Each day I work with designers and developers who speak a new language to me. I was familiar with the language of a food product developer – not a software product developer, so I’m learning a new dialect of innovation. At the core – I listen to customers, learn about their problems and work with a team to create something that not only eliminates their pain points but delights them.

What insights can you share based on your experiences so far on being a woman of color in tech versus CPG?

I attended an event from my undergraduate alma mater (Spelman College) recently, where Judge Monica McCoy Purdy spoke about her role being a Judge in Dallas. She mentioned how she didn’t see a lot of women in politics growing up, and how key it is to see yourself reflected in the roles you seek. She shared that “you can’t be what you don’t see,” meaning that it’s nearly impossible to inhabit a role if you haven’t seen someone like you function in it.

There are very few women of color in product management as a whole, and even at Intuit. The only other black woman I knew in Product was Erin Teague (MLT MBA Prep ‘08) at Google. We took a GMAT prep course together a decade ago, so she was the first person I called as I prepared to join Intuit. Her insights and coaching were spot on – and I knew I could excel in this role because she had.

It falls on my shoulders to help increase exposure of the myriad opportunities in tech. I’d never heard of product management when I was in college and tech wasn’t on my radar in business school.

We noticed that you have an amazing blog about your family and home life. How do you balance everything? Do you believe that it is possible to lead a perfectly balanced life? 

I started my blog in business school because I was frequently told “you should write a book,” when I shared stories about taking two infants on the subway, going to my internship at nine-months pregnant and raising a family while in a full-time MBA program. The blog has grown with my family and I’m able to tell the adventurous stories of being a working mom now. I don’t always include the really challenging, hard and emotional sides of wearing many hats. I strive to have margin in my life – which comes down to really excellent planning for me. I put everything on my calendar, personal and professional – even block time for menial daily or work tasks to protect those windows.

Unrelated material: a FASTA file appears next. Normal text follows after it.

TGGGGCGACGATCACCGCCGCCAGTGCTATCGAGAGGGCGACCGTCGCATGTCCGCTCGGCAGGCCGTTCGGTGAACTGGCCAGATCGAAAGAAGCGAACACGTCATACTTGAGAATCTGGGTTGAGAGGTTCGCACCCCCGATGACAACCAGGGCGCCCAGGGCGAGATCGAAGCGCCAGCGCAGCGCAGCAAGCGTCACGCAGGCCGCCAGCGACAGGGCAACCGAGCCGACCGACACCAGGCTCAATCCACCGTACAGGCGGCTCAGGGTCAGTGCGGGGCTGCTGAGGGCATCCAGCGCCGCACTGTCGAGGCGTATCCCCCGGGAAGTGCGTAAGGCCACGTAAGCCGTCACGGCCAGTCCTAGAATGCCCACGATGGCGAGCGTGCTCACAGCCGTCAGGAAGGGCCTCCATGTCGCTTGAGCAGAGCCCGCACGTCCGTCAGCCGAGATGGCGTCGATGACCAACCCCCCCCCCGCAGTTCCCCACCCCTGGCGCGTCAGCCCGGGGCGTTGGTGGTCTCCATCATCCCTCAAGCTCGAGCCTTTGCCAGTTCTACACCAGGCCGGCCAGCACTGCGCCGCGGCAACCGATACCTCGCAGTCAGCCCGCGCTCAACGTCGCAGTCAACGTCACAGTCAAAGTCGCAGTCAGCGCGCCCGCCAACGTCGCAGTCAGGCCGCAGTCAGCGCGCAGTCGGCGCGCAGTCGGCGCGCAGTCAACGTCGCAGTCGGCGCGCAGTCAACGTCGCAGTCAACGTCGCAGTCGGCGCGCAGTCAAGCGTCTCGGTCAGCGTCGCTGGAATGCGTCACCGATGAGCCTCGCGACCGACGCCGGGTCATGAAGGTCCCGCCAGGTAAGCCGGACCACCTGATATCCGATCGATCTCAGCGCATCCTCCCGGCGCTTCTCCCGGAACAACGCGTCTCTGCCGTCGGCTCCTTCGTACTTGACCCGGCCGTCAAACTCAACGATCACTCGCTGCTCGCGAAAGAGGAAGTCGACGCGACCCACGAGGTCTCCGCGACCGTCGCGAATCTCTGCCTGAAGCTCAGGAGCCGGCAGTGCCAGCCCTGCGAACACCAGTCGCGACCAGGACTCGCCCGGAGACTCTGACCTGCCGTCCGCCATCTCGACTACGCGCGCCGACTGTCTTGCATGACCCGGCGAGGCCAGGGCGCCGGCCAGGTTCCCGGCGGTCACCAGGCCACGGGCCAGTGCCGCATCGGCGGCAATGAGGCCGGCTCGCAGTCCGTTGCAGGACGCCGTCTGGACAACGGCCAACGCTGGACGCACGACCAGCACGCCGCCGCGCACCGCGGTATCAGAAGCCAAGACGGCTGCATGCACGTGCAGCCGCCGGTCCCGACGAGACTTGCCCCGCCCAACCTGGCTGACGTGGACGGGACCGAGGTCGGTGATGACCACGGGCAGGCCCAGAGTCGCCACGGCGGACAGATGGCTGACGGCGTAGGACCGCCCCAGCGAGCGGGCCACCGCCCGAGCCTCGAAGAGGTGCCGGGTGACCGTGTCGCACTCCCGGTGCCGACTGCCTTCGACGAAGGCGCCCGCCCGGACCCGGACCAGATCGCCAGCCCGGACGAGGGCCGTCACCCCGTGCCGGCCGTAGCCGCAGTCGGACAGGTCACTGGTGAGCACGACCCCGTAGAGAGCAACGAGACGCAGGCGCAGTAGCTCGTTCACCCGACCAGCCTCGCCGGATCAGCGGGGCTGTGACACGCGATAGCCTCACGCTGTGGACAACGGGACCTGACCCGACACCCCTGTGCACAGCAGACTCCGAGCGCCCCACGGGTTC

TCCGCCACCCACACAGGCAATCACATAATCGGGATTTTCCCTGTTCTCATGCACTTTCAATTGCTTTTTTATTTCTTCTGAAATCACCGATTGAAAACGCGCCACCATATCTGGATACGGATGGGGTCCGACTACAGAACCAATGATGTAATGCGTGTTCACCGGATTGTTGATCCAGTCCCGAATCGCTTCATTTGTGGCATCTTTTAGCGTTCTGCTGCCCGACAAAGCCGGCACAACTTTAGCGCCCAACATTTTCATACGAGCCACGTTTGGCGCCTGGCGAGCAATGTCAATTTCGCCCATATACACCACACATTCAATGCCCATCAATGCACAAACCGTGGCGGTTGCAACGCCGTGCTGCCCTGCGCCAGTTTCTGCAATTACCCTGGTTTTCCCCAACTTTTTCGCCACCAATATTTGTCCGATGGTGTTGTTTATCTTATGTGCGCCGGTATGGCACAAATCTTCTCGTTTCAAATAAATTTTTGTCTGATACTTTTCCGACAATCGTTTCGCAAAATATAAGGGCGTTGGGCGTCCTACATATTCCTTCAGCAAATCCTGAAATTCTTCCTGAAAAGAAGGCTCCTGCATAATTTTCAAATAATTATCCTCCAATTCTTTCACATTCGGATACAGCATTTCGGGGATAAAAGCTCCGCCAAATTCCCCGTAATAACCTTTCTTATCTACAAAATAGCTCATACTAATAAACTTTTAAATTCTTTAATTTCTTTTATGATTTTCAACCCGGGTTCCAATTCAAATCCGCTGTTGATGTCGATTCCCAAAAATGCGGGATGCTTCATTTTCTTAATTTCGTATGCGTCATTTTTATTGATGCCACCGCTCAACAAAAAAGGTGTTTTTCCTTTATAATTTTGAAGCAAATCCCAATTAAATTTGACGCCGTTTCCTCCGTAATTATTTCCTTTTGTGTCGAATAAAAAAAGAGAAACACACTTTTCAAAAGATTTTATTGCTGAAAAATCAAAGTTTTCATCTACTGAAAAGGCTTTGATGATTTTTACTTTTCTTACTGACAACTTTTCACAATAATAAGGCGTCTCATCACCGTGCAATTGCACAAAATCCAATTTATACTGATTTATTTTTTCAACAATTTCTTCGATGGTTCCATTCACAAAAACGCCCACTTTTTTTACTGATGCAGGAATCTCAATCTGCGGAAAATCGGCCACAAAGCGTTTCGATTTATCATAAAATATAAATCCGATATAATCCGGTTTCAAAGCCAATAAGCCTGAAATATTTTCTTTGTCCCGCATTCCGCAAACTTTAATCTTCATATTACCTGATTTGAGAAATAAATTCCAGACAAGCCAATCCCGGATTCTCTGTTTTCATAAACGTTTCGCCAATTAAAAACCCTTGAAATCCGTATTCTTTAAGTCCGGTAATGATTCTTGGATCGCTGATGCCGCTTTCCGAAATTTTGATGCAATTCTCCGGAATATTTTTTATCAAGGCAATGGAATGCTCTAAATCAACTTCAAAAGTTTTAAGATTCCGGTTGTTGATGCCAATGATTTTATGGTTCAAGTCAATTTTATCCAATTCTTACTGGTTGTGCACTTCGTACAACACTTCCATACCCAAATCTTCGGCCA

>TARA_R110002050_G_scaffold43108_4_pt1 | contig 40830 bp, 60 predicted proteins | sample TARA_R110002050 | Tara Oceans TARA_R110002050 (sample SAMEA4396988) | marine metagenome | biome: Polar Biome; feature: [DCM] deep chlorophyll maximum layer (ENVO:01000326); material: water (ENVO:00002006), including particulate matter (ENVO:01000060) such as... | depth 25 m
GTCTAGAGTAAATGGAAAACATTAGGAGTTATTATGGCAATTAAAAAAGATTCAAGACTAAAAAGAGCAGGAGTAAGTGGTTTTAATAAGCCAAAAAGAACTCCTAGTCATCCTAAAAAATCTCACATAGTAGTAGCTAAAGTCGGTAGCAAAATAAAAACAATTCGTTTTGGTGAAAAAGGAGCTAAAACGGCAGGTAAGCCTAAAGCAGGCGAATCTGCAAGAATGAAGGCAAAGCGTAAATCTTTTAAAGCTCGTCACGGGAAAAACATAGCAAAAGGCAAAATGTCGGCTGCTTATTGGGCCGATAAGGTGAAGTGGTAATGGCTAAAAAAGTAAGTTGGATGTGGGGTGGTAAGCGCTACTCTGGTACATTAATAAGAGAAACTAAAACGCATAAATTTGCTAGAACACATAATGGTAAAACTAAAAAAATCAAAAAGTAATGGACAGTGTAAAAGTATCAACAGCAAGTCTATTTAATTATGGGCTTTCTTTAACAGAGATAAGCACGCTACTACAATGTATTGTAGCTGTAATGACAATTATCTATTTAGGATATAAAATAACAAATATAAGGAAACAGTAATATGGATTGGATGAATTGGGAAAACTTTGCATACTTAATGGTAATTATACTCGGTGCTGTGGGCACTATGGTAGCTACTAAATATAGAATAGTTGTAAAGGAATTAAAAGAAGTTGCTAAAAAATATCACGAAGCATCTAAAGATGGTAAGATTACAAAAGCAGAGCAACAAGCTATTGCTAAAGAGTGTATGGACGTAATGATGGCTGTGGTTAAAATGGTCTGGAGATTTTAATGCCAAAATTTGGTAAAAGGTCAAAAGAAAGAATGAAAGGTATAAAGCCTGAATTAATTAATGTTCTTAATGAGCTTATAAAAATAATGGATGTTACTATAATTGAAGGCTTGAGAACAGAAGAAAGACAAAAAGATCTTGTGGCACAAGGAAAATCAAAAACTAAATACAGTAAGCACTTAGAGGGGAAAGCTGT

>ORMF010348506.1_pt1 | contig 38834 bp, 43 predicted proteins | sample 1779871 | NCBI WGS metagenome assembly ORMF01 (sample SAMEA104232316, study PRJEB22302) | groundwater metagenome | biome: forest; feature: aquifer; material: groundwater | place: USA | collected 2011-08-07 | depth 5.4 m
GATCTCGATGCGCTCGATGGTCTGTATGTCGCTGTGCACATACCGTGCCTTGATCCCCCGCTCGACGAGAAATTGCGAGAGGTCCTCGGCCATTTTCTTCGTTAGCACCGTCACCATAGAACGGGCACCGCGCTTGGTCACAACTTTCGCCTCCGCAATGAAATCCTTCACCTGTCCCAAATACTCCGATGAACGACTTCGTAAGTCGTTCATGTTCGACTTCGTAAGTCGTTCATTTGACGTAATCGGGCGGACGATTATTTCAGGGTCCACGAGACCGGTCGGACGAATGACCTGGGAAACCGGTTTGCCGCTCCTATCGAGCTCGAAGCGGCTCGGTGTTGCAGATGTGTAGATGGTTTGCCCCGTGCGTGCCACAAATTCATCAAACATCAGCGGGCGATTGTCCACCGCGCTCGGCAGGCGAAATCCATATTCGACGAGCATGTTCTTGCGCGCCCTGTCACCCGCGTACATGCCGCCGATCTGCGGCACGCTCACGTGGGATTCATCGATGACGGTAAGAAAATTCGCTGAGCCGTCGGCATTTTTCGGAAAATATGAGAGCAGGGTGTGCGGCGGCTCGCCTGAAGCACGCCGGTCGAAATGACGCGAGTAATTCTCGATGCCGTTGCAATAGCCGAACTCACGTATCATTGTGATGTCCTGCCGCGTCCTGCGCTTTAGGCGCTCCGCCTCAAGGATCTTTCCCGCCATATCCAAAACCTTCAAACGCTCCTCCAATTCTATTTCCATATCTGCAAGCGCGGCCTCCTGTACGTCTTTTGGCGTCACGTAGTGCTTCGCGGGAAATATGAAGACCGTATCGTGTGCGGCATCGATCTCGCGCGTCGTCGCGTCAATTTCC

There are a lot of things that don’t get done in my life, and I’m okay with that because those are things that aren’t critical to my values. The kids may go to school with mismatched socks, or miss a birthday party or two and it’s not the end of the world.

What advice would you give to other women who are trying to figure out how to “balance it all”?

What a tough question. Every woman is different and we’re all on different journeys. My biggest piece of advice is to women managers – remember what it was like when you were in their shoes and be a supportive champion of the awesome women on your team.

Release any expectations that women on your team will handle life changes similar to you, or that they need help in the way that you did. The best thing we can do (both women and men) to support other women in the workplace – is to listen openly, be aware of our biases and create an inclusive work environment that allows any woman on your team to thrive.

Jolawn speaking at MLT’s Tech Boot Camp hosted at Intuit in April.

Jolawn was also featured in our MLT Love Series this past February. Check out her feature here.